The great South Asian river, the largest river in Myanmar, is the Irrawaddy River. In former times, the Irrawaddy was the basis for the birth of civilizations that have had a major influence on the culture of the East. For centuries, this river has been the most important waterway and the basis of life for the people, and has been used as a transport, a trade route, a source of food and drink. Travelling along the Irrawaddy is a unique chance to see the life of local people from the inside, as well as to visit the most interesting places and important sights of Myanmar, located in the nearby settlements.
Great is the alluring power of Myanmar with its magical sights. But in addition to the historical and cultural, a great variety of natural sights of Myanmar - numerous mountain ranges and plateaus, picturesque river valleys, caves, lakes. The nature of Myanmar is filled with the energy of life. Below is an overview of what to see in Myanmar for those who had time to get the first impressions of getting to know the country.
Ubayin, which is the longest and oldest wooden bridge, has become one of Myanmar’s symbols. The date when the bridge was built is not known today, but it was presumably in 1850. Teak wood was used to build the structure. The length of the bridge is 1200 m, and it consists of two parts, joined at a slight angle. Today it is a popular tourist attraction and the most famous landmark of Myanmar. Once here, you can buy various souvenir paraphernalia, sit on a covered veranda, walk across the bridge.
What to see in Myanmar to experience the traditions of the local people firsthand? Perhaps the best place for this is the amazingly beautiful freshwater Inle Lake, which attracts not only its scenery, but also the unusual lifestyle of the indigenous people. Local tribes build houses on stilts of bamboo, use their own way of fishing, weave clothes from lotus stalks, make jewelry, arrange gardens on islands of twigs, and much more, which can only be found here. In the center of the unique lake is another interesting attraction - the Monastery of the Jumping Cats. Several monks who live there teach the tailed cats to perform amazing and very difficult tricks.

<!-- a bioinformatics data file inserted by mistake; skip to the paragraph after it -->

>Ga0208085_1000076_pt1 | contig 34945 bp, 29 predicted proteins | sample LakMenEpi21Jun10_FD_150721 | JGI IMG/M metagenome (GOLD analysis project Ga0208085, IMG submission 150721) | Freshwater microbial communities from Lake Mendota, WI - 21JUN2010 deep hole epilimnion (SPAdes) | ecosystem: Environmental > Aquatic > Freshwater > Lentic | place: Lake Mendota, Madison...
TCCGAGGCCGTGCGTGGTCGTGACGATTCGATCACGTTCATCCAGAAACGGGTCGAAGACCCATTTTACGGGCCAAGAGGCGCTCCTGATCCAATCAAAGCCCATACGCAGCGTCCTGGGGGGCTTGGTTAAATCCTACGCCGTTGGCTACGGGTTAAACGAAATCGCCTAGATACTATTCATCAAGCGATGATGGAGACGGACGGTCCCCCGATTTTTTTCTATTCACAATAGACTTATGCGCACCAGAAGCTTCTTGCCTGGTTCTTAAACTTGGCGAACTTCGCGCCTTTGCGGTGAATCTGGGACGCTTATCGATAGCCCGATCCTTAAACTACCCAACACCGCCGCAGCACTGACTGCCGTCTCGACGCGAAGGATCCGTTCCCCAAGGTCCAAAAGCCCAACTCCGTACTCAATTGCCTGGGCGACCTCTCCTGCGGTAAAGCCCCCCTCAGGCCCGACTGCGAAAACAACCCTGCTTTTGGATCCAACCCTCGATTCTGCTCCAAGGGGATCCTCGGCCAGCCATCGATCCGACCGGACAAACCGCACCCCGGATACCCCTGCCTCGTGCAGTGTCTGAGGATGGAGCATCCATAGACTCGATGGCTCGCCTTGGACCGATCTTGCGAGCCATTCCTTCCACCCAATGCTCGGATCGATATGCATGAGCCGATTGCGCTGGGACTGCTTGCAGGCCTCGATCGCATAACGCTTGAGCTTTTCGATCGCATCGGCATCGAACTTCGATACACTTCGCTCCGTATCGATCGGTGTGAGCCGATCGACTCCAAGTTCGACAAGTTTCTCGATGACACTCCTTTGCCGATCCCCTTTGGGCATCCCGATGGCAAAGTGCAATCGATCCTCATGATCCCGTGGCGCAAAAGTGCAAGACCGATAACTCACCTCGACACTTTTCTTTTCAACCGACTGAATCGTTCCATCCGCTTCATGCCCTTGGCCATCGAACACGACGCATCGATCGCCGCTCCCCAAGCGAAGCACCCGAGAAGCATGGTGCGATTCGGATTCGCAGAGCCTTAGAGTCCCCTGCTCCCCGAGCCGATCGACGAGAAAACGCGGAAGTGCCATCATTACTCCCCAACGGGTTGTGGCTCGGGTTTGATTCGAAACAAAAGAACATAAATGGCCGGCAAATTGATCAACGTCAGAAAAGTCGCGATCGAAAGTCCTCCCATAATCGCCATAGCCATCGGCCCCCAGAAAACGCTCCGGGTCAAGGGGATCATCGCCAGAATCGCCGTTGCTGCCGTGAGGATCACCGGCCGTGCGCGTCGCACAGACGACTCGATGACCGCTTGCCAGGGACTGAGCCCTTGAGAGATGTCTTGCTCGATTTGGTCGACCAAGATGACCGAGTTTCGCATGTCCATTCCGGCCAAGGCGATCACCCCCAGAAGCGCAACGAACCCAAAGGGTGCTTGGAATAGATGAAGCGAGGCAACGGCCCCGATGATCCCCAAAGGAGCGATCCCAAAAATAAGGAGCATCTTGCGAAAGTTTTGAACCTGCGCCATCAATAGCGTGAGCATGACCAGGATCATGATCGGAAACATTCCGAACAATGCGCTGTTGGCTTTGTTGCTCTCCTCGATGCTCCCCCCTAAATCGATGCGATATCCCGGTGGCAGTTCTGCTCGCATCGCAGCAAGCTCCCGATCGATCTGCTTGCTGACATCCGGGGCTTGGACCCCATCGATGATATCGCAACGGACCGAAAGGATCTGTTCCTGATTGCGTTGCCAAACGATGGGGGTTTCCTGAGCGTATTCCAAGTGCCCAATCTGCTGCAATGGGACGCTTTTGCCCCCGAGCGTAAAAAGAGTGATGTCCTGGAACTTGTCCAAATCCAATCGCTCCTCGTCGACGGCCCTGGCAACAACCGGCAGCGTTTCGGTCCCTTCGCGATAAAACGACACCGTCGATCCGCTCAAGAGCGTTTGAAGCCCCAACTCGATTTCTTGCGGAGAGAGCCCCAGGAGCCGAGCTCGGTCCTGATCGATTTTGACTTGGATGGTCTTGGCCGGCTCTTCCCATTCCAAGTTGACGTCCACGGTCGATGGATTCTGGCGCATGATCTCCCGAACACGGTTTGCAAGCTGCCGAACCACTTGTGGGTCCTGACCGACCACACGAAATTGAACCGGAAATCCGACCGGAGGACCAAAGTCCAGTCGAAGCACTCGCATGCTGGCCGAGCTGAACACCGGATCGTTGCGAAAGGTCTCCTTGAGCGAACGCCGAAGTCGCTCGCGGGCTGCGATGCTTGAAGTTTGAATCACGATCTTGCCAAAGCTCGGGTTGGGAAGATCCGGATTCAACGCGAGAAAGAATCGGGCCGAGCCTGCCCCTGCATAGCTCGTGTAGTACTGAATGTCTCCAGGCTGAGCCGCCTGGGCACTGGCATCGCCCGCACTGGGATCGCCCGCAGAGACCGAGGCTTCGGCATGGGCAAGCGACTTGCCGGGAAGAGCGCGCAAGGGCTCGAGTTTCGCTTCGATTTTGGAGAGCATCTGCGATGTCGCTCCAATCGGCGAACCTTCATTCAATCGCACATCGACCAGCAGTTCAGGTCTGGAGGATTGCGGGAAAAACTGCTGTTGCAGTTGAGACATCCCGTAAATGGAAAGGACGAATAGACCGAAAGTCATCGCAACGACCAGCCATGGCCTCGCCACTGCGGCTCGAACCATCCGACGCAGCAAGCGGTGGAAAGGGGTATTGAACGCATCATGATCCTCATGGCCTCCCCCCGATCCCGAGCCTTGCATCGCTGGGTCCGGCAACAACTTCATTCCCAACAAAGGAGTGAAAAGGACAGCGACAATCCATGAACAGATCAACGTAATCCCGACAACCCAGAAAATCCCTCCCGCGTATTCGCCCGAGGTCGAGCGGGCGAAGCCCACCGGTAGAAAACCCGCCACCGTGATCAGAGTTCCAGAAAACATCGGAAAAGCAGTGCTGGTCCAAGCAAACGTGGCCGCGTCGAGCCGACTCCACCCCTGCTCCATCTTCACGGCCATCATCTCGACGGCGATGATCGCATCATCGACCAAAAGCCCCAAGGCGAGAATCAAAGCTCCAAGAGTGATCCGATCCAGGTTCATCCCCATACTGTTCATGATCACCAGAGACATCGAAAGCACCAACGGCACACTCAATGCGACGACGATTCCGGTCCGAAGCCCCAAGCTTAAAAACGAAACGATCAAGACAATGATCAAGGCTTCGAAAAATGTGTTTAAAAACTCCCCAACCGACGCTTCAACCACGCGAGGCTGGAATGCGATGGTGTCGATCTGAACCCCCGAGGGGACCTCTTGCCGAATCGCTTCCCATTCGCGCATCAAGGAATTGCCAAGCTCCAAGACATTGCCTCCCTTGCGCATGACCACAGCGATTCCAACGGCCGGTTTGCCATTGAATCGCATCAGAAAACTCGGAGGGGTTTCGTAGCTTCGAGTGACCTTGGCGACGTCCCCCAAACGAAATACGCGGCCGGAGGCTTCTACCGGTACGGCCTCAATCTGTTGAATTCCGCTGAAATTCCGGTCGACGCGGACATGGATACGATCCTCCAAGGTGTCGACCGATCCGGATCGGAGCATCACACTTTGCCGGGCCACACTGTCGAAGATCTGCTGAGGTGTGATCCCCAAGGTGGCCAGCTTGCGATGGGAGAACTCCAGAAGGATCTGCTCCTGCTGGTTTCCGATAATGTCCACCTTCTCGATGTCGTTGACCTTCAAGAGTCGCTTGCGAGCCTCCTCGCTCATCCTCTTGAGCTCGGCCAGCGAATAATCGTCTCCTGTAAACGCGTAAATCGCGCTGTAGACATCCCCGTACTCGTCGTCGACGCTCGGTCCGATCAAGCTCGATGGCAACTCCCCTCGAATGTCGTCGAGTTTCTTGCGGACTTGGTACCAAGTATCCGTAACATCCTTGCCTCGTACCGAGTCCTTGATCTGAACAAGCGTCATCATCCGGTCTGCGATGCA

Ngapali Beach is a strip of pure white sand along which Myanmar’s finest and most modern hotels are lined up. Here you can enjoy the warm sea, gentle sun, go scuba diving or stroll through the coconut plantations of the surrounding villages. In the neighborhood with tourists here are their artless fishing, and in general, locals are very friendly to every tourist as a person with whom you can cordially talk, even limiting the scanty stock of English words. And the local hotel restaurants offer a large selection of exotic dishes from the freshest seafood.
The faces of the Chin women are covered with a network of tattoos. The tradition of facial tattooing goes back in time, and about 50 years ago it was forbidden by the authorities of the country. Therefore, the unusual tattoos today can only be found on the faces of very old women. It is believed that the Chin people have always had girls of amazing beauty, who were admired by neighboring tribes. Therefore, it was not uncommon for beautiful Chin women to be kidnapped. The way of life of the Chin tribe is extremely simple - they live without electricity, engage in farming, weave blankets, and hunt buffalo.
What is a must-see in Myanmar is Thingyan, a colorful mass celebration, a festival that takes place for 3 days in April, at the end of the dry season. The main tradition of Tinjan is the mass pouring of water to signify the beginning of the rainy season. For the locals it is an important and special holiday when even the most relaxed residents of Burma in the fun, pouring water on everyone around, washing away all the sins and failures of the past year. The parades are especially powerful in Yangon, where there are dancing stages, loud music and the city becomes “the world’s biggest shower”.
Myanmar’s historical and religious sites are the foundation that will make up the future of tourism in this country. Excursions to Myanmar are still in the development stage, so you should come here for an experience as soon as possible, while the land still preserves its pristine nature. Those who have an adventurous spirit, there is no better place to travel. While in Myanmar, consider visiting Thailand, which is nearby. Read about Thailand attractions and get inspired for your future journey through Southeast Asia!